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  42. Addressing the Continued Circulation of Retracted Research as a Design Problem.Nathan D. Woods, Jodi Schneider & The Risrs Team - 2022 - GW Journal of Ethics in Publishing 1 (1).
    In this article, we discuss the continued circulation and use of retracted science as a complex problem: Multiple stakeholders throughout the publishing ecosystem hold competing perceptions of this problem and its possible solutions. We describe how we used a participatory design process model to co-develop recommendations for addressing this problem with stakeholders in the Alfred P. Sloan-funded project, Reducing the Inadvertent Spread of Retracted Science (RISRS). After introducing the four core RISRS recommendations, we discuss how the issue of retraction-related stigma (...)
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  43. Is Dupras and Bunnik’s Framework for Assessing Privacy Risks in Multi-Omic Research and Databases Still Too Exceptionalist?Karla Alex & Eva C. Winkler - 2021 - American Journal of Bioethics 21 (12):80-82.
    Dupras and Bunnik’s strong statement against the normative approach of genetic exceptionalism, which can no longer be justified in the midst of multi-omic research, is of great importance fo...
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  44. Portfolio. Cv - 2021 - In Robert Foley (ed.), How to succeed in medical research: a practical guide. Hoboken, NJ: Wiley-Blackwell.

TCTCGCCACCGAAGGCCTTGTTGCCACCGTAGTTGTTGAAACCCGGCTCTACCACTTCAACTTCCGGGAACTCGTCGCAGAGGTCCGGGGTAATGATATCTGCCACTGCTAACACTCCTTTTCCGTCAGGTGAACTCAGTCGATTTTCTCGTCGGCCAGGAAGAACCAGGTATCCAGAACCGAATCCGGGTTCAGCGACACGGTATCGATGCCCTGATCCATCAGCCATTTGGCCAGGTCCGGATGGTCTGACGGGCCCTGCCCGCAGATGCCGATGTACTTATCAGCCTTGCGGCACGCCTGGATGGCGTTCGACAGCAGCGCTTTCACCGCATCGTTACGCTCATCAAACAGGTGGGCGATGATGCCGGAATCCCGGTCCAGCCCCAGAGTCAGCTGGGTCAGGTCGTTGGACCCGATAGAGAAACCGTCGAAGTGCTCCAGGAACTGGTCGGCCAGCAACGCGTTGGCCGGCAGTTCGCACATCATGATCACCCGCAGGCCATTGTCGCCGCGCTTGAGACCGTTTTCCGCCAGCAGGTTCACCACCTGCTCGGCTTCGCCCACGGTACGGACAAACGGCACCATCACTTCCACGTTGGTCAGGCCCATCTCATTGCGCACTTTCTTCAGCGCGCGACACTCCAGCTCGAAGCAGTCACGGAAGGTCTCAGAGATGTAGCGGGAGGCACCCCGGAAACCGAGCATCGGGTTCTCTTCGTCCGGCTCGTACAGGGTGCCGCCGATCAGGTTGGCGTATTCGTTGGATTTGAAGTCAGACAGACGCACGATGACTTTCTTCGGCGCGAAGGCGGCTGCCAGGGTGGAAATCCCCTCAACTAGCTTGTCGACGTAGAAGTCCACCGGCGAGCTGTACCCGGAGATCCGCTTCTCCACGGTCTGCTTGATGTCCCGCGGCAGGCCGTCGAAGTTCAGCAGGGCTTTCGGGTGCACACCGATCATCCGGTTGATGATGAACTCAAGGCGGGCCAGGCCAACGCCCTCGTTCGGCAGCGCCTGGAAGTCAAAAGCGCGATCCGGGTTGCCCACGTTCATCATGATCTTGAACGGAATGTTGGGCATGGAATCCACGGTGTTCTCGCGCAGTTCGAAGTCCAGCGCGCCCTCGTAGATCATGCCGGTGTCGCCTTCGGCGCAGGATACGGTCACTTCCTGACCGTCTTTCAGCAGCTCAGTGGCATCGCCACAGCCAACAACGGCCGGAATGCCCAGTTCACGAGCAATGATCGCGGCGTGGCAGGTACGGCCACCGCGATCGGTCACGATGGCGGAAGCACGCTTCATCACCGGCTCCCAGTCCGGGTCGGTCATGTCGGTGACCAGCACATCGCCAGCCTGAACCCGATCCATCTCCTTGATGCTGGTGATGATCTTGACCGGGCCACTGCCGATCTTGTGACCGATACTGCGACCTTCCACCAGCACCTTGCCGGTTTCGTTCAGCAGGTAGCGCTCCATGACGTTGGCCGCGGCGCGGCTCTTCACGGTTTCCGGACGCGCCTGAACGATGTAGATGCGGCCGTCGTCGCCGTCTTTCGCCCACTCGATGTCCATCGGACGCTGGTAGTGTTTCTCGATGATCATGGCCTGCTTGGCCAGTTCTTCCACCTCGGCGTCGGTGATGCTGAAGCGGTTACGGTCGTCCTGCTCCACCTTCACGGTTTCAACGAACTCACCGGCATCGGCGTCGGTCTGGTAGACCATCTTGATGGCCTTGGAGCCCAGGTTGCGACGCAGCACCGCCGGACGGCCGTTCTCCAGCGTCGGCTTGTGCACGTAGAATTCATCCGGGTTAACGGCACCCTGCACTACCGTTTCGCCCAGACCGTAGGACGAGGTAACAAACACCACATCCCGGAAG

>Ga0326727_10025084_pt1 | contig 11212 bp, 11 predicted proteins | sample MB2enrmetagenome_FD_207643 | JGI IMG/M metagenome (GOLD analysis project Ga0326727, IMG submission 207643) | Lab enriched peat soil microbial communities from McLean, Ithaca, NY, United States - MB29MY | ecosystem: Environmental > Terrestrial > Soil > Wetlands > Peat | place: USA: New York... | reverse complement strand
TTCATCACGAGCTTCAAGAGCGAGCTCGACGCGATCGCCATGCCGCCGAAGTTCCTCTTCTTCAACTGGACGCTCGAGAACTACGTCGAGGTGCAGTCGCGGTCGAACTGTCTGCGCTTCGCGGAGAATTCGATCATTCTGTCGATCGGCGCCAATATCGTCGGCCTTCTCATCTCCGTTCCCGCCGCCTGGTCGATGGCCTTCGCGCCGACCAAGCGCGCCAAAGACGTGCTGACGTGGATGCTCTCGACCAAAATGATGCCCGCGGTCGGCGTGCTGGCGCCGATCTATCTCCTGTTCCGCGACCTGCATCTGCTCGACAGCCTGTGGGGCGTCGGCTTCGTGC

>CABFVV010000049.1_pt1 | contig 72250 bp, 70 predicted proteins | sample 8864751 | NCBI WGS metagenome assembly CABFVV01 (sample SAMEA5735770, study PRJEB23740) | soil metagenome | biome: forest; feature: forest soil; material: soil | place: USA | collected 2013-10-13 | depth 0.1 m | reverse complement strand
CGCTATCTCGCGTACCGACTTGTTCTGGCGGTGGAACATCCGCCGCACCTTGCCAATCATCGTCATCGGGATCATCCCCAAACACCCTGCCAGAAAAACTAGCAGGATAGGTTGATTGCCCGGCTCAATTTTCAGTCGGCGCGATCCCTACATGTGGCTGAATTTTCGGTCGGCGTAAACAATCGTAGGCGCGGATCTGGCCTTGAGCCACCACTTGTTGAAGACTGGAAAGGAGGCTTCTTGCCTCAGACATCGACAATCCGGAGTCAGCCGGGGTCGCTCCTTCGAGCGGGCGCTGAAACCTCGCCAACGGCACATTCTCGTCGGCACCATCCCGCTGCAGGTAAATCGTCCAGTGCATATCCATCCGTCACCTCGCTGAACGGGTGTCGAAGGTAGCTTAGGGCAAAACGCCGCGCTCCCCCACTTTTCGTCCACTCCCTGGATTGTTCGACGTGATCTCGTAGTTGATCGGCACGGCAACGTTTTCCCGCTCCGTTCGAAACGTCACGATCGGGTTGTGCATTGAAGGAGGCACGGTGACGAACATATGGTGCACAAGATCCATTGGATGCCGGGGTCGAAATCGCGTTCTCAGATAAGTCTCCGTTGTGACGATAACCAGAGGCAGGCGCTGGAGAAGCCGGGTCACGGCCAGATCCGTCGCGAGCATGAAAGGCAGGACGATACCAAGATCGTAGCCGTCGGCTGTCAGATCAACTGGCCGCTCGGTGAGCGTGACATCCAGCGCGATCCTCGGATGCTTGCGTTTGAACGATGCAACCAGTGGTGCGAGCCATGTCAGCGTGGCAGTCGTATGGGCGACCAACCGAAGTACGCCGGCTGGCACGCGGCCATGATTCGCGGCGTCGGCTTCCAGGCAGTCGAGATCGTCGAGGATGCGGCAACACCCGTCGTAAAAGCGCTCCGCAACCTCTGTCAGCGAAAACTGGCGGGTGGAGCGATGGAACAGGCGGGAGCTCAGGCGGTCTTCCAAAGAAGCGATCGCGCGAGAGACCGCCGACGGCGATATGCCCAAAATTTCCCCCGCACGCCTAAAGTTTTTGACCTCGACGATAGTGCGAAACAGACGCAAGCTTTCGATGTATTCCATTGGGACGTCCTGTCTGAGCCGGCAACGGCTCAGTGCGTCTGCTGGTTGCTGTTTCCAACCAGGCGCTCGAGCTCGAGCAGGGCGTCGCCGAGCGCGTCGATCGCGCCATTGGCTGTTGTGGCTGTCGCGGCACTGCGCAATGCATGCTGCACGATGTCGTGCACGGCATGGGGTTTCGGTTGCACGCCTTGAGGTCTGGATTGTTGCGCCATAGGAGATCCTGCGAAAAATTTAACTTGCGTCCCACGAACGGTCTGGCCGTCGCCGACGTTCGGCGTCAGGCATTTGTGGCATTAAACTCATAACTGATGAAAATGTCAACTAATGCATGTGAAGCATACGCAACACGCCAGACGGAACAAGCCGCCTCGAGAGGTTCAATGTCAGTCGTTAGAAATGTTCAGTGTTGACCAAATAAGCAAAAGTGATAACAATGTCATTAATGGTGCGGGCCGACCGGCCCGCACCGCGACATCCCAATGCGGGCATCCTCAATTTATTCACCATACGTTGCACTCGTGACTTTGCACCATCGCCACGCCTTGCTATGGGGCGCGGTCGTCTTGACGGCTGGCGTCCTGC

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  45. How to succeed in medical research: a practical guide.Robert Foley - 2021 - Hoboken, NJ: Wiley-Blackwell. Edited by Robert Maweni, Shahram Shirazi & Hussein Jaafar.
    Over the last few decades, there has been a push towards evidence-based medicine, with the medical fraternity recognising and embracing the improved outcomes brought about by this approach. Central to this is the ability of healthcare professionals across all levels to be able to understand and undertake scientifically sound efforts to gather and learn from this evidence. This can be on a local level, for example departmental audits, or on a national or international level, as is the case with large (...)
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  46. Governing AI-Driven Health Research: Are IRBs Up to the Task?Phoebe Friesen, Rachel Douglas-Jones, Mason Marks, Robin Pierce, Katherine Fletcher, Abhishek Mishra, Jessica Lorimer, Carissa Véliz, Nina Hallowell, Mackenzie Graham, Mei Sum Chan, Huw Davies & Taj Sallamuddin - 2021 - Ethics and Human Research 2 (43):35-42.